Since provenance and contextualisation of sources are crucial concepts in the academic appraisal of knowledge, we evaluated scholars’ reasons to trust search engines and databases. As can be seen in the results shown in Figure 4, previous experience through trial-and-error is the most important reason for trusting search engines, with 79% of respondents indicating this as a consideration for trust. The second most important basis for trust is authority; knowing there is expertise behind the search engine or database. Interestingly, we see that the argument of the search engine offering ‘a broad range of search results’ is not that important, only 25% of respondents chose this value.

Figure 4: Responses to “When do you trust a search engine or database?”. Ordered by frequency (N=288).

figure4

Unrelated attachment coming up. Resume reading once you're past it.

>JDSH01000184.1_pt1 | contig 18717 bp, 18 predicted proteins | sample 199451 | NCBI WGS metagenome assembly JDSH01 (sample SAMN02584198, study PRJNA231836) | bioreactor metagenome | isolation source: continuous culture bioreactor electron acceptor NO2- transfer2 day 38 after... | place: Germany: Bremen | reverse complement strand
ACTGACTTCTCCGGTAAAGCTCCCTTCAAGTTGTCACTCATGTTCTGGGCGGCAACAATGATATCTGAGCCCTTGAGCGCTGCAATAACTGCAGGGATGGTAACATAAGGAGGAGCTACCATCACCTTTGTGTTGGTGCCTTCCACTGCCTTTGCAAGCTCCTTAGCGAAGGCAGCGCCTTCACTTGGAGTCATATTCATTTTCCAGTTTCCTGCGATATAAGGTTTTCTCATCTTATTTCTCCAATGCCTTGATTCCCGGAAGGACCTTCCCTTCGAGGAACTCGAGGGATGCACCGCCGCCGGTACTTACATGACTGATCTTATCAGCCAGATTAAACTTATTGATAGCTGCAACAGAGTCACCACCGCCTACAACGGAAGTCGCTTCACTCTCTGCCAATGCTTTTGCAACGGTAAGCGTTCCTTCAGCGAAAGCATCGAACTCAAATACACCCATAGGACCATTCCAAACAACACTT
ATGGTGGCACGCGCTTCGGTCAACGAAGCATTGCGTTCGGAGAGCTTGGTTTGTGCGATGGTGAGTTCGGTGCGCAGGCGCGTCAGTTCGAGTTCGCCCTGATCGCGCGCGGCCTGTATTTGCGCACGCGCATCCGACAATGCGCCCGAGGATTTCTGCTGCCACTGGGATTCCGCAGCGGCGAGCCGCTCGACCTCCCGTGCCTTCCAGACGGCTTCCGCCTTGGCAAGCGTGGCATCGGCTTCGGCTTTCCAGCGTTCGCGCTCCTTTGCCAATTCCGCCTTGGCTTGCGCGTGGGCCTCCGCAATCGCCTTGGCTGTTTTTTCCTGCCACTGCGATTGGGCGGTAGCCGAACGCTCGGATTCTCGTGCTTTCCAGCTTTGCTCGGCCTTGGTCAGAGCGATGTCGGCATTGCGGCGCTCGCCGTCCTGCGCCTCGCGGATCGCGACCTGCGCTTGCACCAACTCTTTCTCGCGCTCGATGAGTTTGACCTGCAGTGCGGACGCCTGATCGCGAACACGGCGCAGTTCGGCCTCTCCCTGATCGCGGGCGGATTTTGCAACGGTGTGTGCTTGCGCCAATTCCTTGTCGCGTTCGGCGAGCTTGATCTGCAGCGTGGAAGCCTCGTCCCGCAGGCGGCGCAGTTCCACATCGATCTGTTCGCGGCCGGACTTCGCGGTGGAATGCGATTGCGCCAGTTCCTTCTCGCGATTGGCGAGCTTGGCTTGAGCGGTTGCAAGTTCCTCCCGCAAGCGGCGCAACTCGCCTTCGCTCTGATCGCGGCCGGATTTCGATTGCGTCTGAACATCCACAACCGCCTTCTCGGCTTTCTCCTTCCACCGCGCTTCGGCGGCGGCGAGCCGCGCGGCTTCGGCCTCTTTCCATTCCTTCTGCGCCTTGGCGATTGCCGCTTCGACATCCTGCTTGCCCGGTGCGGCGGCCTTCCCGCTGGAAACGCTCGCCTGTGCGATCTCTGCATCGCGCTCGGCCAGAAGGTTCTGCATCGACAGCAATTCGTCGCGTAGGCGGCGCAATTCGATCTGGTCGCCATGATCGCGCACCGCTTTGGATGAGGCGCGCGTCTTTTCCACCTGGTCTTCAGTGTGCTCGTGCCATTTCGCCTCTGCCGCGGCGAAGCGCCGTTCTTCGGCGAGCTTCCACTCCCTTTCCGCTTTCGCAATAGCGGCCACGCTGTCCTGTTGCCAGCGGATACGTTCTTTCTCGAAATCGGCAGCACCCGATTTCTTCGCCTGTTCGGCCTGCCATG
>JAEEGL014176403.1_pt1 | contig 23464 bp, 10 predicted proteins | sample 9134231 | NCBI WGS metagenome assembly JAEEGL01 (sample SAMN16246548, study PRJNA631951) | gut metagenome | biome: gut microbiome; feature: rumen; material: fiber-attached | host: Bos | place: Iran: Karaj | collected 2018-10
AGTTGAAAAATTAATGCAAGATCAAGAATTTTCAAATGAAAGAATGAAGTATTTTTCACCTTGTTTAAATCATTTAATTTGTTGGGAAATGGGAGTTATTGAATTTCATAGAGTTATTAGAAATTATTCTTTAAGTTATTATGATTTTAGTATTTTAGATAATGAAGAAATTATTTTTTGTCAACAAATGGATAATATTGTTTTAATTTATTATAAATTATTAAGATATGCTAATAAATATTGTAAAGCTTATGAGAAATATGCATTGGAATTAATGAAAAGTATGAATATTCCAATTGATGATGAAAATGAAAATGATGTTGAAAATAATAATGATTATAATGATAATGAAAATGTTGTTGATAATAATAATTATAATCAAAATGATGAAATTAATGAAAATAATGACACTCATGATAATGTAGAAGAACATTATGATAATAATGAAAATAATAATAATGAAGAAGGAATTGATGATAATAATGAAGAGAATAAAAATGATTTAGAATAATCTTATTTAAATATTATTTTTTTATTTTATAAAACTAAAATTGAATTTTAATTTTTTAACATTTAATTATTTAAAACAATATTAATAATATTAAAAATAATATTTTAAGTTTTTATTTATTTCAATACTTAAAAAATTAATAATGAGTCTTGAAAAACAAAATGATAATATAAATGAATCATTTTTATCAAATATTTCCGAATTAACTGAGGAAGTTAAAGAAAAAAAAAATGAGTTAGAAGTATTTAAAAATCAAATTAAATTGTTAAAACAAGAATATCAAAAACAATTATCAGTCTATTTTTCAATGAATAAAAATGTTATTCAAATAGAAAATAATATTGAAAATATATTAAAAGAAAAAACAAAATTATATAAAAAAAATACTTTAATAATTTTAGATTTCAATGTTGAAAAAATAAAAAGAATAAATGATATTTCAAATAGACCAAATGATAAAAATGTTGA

To further analyse the amount of trust respondents have in different search engines and databases, we asked respondents to rate their trust in each search engine and database with a similar 6-point Likert scale as before. We removed the respondents indicating they don’t know a search engine or database, leaving a 5-point Likert scale ranging from “very little” to “very much”. In contrast with our earlier finding that Google was used most often, we find respondents do not consider Google as the most trustworthy. JSTOR scores highest, followed by the Dutch archives of the Royal Library and the National Archive. For an overview, see Figure 5 in which we show the search engines and databases from Figure 3 with sufficient respondents. Although the differences are very small, this figure shows that trust due to previous experience cannot fully explain this graph; it appears trust in the authority of an institution and the quality of a collection also play an important role in the trust in a search engine or database. Moreover, trust does not fully explain the usage of a search engine or database; it appears that scholars can still choose to use a search engine even though an alternative is available that they trust more.